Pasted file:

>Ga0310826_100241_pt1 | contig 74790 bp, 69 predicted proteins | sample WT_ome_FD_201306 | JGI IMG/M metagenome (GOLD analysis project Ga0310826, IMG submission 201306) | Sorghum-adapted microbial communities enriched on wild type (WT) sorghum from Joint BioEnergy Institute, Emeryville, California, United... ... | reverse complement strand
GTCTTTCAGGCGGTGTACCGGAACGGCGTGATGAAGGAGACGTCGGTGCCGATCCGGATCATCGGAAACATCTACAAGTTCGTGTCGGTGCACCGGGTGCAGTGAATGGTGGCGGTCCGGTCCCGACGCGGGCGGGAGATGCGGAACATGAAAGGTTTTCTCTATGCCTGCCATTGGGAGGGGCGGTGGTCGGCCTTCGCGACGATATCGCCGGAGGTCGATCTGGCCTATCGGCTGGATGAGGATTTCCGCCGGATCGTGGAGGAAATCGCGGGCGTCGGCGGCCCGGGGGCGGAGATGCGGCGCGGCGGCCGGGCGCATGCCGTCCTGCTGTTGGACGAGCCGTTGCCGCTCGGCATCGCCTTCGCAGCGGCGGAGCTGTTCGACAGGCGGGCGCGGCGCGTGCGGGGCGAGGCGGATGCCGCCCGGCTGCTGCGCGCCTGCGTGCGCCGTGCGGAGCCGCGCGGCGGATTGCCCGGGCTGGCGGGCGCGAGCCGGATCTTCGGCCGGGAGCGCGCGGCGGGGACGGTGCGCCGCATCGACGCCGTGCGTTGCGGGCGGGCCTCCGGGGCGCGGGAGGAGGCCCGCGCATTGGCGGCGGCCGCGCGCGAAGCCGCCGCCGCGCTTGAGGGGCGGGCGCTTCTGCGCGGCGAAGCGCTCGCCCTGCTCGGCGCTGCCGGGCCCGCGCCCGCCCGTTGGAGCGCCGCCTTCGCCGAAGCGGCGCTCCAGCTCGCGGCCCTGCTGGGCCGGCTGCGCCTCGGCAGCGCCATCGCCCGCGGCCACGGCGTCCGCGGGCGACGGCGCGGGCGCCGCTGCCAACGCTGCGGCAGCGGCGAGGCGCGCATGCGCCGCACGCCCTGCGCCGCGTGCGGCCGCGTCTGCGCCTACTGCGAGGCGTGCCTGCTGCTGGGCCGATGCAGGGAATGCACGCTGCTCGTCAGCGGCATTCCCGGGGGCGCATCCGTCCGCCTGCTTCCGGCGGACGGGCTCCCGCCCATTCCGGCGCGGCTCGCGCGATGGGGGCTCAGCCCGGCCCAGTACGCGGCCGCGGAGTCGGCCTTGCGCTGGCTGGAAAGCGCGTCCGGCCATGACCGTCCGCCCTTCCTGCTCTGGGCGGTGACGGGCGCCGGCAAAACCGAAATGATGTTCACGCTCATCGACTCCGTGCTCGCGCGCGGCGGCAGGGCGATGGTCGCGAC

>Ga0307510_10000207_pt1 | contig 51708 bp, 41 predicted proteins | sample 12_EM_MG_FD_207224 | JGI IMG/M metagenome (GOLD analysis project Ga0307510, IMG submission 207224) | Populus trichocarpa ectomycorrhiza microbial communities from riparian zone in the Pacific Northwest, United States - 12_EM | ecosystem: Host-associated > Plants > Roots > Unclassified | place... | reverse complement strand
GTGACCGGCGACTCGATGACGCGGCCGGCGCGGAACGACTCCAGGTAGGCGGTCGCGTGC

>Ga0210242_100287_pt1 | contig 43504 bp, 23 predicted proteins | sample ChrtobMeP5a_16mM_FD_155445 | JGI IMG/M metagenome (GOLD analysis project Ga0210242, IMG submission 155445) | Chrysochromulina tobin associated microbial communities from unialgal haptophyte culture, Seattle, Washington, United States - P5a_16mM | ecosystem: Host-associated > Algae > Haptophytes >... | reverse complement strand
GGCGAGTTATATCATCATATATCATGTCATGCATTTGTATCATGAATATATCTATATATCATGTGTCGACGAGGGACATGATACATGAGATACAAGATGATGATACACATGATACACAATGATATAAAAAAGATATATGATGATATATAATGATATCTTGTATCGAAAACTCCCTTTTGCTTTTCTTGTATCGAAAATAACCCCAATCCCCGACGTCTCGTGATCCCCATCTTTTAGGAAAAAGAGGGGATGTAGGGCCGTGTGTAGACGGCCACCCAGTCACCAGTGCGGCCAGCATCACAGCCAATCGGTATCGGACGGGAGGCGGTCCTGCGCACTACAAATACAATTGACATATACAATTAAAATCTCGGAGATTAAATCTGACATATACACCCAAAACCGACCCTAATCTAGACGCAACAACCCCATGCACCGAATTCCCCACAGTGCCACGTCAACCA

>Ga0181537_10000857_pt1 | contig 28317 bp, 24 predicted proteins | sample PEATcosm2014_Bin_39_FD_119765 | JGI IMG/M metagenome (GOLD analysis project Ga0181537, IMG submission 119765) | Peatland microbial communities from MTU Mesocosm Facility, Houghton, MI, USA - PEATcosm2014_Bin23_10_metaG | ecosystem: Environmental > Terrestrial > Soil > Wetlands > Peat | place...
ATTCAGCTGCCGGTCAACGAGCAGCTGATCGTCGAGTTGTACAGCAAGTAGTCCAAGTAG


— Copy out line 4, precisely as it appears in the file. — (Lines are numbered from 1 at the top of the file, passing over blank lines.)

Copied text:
GTGACCGGCGACTCGATGACGCGGCCGGCGCGGAACGACTCCAGGTAGGCGGTCGCGTGC